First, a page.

Switch 14a provides one-time activation of the detector 10 when it is placed in service. Switch 14b discharges and deactivates the detector 10 at the end of its useful service life.
The detector, as shown in FIG. 1, includes a base 16, a cover 18, and an electrical circuit board 20, which includes the electronics 20a necessary for operation of the detector. The detector 10 may be mountable to a surface, such as a wall, by a mounting flange or bracket 22.
The mounting flange 22 typically includes slotted holes 24 for engaging fasteners (not shown) to secure the flange 22 to the surface. The flange 22 also includes slotted channels 26 formed by L-shaped projections 27, for rotatably mounting the base 16 thereto. In the embodiment shown in FIG. 1, the mounting flange also includes material reducing openings 28 therein.
The base 16 further includes projections 30 which extend radially outwardly therefrom for engaging the slotted channels 26 in the mounting flange 22, and removably securing the base 16 to the flange 22.
As best seen in FIG. 2, the base 16 supports the electronics 20a of the detector 10 including the control unit 32, audible output device 34, sensor 36, and permanently connected battery unit 38.
The circuit board 20 is aligned in, and secured to, the base 16 by a plurality of aligning members 40 and clips 42. The aligning members 40 and clips 42 provide for proper alignment of the board 20 within the detector 10, and further secure the board 20 in place therein.
The detector 10 also includes a cover 18 which has downwardly projecting retaining clips 44 to engage upstanding clip receptacles 46 formed in the base 16. Because proper orientation of the cover relative to the base 16 is necessary, the clips 44 and receptacles 46 are formed such that a clip 44a and a receptacle 46a will engage only each other and will not engage the other clips 44 or receptacles 46.
The detector 10 may also include test or silencing buttons 32a or 32b or indicators 50 mounted thereon to accommodate circuitry for testing the detector 10 to determine whether it is operable, silencing the detector 10 when it is in the alarm condition, or to provide visual indication of battery power by means of a light emitting diode 50.
Unlike known detectors, a detector 10 of the present invention is a sealed unit. That is, the base 16 and cover 18 are sealed one with the other during manufacture. Thus, the circuitry and components of the detector 10 are not user accessible.
Also unlike known detectors, the detector 10 incorporates a long-life battery unit 38, which is not replaceable by the user. Such batteries may be designed to provide up to 10 years of service life for the detector.
Examples of such long life battery units 38 include a single, 9-volt lithium battery or alternatively, three 3-volt lithium batteries configured to produce a nine-volt output. Lithium based batteries, such as lithium chloride, lithium manganese, and lithium poly-carbon monofloride may be used to provide such long life capabilities.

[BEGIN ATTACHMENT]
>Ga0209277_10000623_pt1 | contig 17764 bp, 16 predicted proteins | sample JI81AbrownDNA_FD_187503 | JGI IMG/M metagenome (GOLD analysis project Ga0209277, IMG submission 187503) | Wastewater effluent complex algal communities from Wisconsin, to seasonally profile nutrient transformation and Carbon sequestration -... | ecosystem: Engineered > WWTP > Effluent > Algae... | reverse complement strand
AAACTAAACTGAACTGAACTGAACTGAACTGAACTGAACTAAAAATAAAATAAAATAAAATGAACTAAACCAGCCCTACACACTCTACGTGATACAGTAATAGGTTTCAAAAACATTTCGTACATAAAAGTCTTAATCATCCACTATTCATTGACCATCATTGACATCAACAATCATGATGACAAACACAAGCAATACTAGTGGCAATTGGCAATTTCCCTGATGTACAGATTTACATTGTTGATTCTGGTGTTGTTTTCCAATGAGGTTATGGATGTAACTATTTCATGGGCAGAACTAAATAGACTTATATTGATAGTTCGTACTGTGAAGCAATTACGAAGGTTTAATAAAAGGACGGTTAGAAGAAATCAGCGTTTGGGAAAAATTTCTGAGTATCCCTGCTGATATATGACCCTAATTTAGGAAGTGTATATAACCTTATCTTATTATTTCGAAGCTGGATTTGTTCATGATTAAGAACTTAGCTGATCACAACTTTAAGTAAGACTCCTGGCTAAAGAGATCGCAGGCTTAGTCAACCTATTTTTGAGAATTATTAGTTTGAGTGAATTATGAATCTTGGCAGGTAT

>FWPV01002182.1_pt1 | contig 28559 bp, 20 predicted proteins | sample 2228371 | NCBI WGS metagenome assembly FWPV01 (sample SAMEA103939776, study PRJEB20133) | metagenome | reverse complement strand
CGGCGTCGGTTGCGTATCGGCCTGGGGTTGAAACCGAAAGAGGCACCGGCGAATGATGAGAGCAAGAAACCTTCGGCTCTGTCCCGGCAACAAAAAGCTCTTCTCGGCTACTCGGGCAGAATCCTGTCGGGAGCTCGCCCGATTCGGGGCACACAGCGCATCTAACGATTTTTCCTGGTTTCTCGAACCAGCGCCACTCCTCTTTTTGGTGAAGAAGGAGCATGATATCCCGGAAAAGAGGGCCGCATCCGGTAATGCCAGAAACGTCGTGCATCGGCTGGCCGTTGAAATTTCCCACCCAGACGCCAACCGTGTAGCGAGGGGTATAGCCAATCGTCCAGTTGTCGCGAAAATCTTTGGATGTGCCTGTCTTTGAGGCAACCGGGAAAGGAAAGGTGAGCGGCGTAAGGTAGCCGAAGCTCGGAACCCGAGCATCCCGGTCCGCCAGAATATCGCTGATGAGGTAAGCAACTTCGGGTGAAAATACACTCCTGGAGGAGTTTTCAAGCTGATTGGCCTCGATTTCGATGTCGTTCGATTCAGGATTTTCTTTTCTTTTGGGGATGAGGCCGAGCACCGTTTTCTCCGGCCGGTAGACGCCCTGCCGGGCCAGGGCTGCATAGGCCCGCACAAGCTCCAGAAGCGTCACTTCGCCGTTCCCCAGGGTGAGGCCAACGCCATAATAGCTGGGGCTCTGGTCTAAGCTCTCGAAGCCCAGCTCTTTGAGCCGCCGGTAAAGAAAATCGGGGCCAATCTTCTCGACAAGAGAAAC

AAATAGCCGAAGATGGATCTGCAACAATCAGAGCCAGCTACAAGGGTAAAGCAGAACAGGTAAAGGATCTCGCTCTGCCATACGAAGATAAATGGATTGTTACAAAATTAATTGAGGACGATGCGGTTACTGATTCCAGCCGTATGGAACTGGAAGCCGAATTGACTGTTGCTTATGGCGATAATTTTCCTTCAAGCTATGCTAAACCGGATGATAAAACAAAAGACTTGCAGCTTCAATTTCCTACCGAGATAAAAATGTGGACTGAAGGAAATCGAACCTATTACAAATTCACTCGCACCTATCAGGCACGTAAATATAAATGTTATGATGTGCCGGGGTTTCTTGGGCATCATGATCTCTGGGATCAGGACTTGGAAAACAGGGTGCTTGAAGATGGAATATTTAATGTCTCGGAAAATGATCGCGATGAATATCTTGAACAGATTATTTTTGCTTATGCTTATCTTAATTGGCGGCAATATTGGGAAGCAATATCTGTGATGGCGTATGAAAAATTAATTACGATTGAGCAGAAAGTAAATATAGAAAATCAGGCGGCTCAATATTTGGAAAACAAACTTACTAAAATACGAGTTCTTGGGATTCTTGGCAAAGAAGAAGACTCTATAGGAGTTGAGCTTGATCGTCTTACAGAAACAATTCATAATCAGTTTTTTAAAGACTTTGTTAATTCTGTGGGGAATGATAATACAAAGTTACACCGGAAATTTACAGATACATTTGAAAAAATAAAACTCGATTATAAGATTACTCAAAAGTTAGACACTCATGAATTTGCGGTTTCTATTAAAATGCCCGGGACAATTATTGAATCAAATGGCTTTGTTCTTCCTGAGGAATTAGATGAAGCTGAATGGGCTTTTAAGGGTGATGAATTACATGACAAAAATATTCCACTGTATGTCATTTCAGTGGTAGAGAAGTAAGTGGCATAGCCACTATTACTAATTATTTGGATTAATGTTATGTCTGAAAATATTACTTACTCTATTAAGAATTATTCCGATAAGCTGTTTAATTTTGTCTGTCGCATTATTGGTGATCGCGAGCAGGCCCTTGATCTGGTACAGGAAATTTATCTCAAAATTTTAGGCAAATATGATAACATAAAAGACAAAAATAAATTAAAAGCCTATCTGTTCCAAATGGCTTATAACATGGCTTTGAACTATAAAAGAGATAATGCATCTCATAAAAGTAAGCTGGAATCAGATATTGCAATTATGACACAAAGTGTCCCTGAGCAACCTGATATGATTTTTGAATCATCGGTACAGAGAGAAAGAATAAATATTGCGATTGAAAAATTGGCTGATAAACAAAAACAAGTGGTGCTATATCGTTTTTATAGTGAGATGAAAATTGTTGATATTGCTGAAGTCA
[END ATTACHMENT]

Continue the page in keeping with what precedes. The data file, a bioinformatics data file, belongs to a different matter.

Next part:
Moreover, the detector 10 is not limited to batteries providing a nine-volt output. The detector 10 may be provided with, for example, a 3.3 volt battery, and circuitry designed accordingly, to operate on a 3.3 volt circuit. It is to be understood that other voltages and battery arrangements are within the scope of the present invention.
Underwriters Laboratories ("UL") requires that power containing devices, such as detectors, be packaged and shipped in a deactivated state. The detector 10 of the present invention meets the UL requirement for shipment in a deactivated state, in a sealed unit, while providing one-time activation of the detector 10. The detector 10 is activated by the user, prior to installation.
As previously discussed, and as best seen in FIG. 1, the base 16 is formed with frangible members 12a and 12b. Each of the members 12a and 12b is formed with a stub or post 52a or 52b, respectively, which projects upward from its respective member 12a, 12b, inward of the detector.
The stubs 52a and 52b extend through curvilinear slots 54a and 54b formed in the board 20. Mounted to the board 20, adjacent to the curvilinear slots, 54a, 54b, are the activating switch 14a and end-of-life deactivating switch 14b.
Various types of switches may be used. In the embodiments shown in FIGS. 1 through 5 and 8, toggle-type switches are shown to illustrate the principles of the present invention. It is to be noted that in this embodiment frangible member 12a has a rear portion 56a which extends rearward of the base 16 as further discussed below.
The configuration in which the stubs 52a and 52b extend through the curvilinear slots 54a and 54b permits the stubs 52a and 52b to coact with the activation switch 14a and deactivation switch 14b, respectively.
The frangible members 12a and 12b are accessible from the back or underside of the base 16. Each of the members 12a and 12b is connected to the base 16 by bridge-like members 58. When the frangible members 12a and 12b are rotated or turned as by a screwdriver or like device, the bridge-like members break.